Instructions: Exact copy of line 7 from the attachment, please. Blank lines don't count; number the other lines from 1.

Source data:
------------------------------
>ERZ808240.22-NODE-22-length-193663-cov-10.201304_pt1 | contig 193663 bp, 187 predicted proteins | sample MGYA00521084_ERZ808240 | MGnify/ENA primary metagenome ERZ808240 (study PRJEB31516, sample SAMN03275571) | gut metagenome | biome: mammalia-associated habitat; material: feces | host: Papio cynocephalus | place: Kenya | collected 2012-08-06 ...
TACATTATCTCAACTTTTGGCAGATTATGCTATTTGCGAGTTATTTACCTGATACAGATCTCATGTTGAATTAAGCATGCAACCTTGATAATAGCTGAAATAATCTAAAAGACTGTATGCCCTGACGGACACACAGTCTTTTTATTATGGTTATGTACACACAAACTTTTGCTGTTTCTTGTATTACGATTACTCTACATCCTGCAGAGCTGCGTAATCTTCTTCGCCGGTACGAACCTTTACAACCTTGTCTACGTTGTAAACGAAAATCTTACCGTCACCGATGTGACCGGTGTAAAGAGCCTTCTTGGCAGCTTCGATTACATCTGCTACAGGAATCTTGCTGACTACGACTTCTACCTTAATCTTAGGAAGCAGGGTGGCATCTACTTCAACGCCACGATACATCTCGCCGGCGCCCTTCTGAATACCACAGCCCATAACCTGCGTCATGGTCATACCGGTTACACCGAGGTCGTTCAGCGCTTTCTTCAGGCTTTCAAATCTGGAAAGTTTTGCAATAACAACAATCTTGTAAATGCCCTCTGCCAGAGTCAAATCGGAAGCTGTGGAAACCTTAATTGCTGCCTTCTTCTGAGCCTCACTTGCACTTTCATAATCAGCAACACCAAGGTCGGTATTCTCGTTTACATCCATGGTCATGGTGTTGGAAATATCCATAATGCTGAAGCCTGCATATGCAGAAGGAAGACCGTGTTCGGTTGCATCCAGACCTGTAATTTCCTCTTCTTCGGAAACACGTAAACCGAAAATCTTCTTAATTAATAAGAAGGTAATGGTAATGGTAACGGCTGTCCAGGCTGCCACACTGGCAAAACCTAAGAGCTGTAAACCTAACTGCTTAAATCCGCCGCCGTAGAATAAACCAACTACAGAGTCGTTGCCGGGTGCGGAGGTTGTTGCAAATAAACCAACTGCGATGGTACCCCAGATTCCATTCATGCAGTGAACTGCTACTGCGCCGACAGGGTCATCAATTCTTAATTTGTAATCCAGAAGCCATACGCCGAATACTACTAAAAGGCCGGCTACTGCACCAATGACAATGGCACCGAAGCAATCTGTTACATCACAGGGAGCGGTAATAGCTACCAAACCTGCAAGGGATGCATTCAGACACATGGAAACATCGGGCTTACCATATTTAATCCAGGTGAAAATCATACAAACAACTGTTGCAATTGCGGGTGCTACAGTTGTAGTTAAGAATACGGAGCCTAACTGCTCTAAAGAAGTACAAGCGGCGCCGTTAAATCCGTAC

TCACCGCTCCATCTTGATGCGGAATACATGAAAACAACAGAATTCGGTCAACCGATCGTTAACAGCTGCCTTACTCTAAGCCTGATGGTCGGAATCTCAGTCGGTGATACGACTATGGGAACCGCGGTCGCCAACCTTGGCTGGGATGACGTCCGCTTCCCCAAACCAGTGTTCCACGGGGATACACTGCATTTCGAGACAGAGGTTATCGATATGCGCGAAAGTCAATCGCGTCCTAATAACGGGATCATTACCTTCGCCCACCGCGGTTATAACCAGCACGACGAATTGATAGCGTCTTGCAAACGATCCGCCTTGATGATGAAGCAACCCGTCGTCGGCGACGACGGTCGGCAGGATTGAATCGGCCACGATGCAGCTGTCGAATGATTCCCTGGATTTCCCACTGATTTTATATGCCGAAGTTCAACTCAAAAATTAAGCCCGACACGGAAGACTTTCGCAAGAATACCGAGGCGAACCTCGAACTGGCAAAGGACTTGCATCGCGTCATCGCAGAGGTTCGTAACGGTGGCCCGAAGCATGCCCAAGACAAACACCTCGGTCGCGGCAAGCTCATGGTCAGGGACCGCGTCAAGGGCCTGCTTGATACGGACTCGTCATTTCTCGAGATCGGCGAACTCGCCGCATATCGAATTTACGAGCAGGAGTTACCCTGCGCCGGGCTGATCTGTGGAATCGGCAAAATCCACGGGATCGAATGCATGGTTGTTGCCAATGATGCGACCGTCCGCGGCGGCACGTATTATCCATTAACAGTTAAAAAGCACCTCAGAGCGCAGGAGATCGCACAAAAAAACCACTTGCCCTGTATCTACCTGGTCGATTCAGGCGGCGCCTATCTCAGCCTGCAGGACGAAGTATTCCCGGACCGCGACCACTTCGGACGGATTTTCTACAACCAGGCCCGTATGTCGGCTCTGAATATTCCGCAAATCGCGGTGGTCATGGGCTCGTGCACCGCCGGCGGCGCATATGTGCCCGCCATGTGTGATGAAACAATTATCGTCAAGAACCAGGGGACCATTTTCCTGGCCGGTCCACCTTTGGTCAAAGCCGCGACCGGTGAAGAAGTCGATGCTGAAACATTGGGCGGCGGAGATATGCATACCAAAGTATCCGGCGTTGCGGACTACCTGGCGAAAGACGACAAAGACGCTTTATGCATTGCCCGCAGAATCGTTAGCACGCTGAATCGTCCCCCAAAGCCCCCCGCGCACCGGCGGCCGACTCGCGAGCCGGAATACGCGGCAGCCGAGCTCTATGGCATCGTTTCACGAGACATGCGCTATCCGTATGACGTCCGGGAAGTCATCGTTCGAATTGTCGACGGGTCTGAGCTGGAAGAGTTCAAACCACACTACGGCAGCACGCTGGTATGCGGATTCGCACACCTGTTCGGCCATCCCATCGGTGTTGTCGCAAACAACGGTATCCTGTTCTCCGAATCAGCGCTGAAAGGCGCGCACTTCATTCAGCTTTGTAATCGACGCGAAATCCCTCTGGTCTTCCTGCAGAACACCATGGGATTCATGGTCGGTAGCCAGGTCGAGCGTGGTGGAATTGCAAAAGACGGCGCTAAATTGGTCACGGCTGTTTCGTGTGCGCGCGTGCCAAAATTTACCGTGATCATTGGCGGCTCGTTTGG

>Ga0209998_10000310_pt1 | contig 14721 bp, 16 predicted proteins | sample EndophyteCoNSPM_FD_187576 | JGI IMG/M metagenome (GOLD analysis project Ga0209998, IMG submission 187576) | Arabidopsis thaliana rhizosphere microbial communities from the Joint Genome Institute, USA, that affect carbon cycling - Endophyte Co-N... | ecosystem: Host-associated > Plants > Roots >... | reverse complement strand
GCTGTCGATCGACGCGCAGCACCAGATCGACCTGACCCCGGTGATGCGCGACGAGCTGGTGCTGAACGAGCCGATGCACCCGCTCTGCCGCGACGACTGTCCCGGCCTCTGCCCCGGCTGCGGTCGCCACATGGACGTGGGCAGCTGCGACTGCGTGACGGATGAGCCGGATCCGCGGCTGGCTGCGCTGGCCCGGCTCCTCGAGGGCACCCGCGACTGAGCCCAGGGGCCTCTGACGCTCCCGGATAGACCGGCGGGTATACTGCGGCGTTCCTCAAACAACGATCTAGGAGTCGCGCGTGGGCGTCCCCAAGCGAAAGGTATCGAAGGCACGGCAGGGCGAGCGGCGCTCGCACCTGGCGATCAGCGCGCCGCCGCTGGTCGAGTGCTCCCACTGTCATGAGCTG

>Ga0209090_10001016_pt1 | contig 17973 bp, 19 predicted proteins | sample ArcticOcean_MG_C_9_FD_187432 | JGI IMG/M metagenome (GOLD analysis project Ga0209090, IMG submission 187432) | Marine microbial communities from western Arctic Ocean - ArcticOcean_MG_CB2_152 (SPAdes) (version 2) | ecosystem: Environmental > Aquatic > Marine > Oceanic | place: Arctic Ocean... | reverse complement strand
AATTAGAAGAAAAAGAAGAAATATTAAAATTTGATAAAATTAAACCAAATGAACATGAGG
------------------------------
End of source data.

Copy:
AATTAGAAGAAAAAGAAGAAATATTAAAATTTGATAAAATTAAACCAAATGAACATGAGG